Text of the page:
Assignment 3: Film Review
Must be submitted no later than the date specified at the bottom of this page Worth 15% of final grade Students are to write a lively and energetic film review of either The Imitation Game or Remains of the Day, assessing the strengths and weaknesses in production, setting, thematic development, symbolism, and characterization. The main intent is analysis of a film text, not the book from which the film script was adapted, or comparison of the content of the film vs the book. The assumption is that each film has both literary and fictional aspects. Instructions:
1. Select one of the two films, based on your level of engagement with the plot and characters as well as issues. Keep in mind that The Imitation Game is based on the biography of a real person while The Remains of the Day is based on a postcolonial novel. Both are set in England. The genre of one may have greater appeal for you than the other.
2. The main source for this assignment is the film text. Additional research is not required, but if you decide to present materials from secondary sources, you must provide a list of references and in-text citations set up APA style. a. If you decide to draw on any reading you may have done about the film or the book behind it or the writers and artist involved, you must document those sources. b. Otherwise, the film is your only entry in the list of references. Remember that any impact other reviews or reviewers may have on your own writing or ideas, MUST be documented with in-text citations and must be included in the list of references.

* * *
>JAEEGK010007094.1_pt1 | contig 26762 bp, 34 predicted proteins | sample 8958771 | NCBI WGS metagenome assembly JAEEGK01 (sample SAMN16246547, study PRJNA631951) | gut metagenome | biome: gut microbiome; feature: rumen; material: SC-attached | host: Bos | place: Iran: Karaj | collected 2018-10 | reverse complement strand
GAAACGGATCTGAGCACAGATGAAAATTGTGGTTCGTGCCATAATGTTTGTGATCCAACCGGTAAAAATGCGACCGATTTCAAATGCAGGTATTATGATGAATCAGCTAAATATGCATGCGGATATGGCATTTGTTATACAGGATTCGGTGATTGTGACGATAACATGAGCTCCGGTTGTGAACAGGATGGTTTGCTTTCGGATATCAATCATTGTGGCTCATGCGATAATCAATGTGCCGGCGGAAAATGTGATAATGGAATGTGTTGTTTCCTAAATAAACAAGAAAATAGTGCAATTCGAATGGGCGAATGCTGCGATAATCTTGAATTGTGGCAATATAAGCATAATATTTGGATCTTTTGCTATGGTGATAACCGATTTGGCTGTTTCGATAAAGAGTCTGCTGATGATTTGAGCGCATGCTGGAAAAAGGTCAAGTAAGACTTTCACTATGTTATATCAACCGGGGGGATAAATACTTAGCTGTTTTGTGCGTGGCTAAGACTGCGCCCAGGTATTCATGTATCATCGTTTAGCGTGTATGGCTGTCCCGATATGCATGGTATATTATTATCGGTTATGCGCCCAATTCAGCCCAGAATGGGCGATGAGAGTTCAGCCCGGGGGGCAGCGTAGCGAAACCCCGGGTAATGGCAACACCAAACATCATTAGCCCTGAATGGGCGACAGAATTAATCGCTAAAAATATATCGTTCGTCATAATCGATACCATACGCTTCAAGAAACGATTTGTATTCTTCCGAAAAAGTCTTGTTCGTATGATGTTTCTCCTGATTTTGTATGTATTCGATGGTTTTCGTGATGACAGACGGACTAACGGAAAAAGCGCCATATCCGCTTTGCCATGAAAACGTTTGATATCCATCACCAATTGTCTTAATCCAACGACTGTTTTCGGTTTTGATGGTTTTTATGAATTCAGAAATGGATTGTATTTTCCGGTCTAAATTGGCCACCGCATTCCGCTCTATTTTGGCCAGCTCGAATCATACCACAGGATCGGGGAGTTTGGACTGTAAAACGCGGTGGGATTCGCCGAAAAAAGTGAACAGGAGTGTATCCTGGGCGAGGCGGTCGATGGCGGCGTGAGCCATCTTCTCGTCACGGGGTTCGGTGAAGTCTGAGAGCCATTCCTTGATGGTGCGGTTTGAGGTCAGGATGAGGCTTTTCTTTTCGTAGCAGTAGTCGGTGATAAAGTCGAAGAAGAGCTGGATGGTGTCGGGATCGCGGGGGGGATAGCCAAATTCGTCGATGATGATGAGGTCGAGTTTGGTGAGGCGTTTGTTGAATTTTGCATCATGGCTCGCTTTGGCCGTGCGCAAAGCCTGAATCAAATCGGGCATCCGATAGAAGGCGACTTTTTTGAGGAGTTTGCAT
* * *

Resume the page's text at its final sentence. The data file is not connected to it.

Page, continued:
3. Start with some free writing about what you liked and did not like in the film.
4. Keep coming back to the workplace themes you have already discussed in this course. The review needs to focus on ways in which the film is successful (or not) in presenting those issues (such as professionalism, conformity vs rebellion, gender roles, and personal life vs work life).
5. Take notes in which you group points under the headings: production, setting, thematic development, symbolism, and characterization.
6. Write a draft that provides general points about the film. In it you might a. include a brief plot summary; b. focus on two or three key scenes in the film; c. state what you believe to be the climax or crisis in the plot; and/or d. summarize the insights the characters may display and state your assessment of how they change as a result of the workplace situations presented in the film.
7. Write an overview statement that indicates your overall impression and verdict of the film. Use that as a main controlling idea, and present arguments to support it.
8. Decide whether you would recommend this film to other viewers who are interested in workplace issues (for example, how individuals regard their own work experience at various stages in their lives).
9. Write a second draft, edited down to about 1,500 words (+/- 150 words) that refines, adds new insights and details, and deletes parts that seem redundant or no longer supportive of your central argument or theme. Remove any headings you have used in earlier drafts.
10. Edit your review, with attention to style (grammar and sentencing), adding vivid language, as possible. 11. Set up an APA title page; add references, as appropriate, and submit.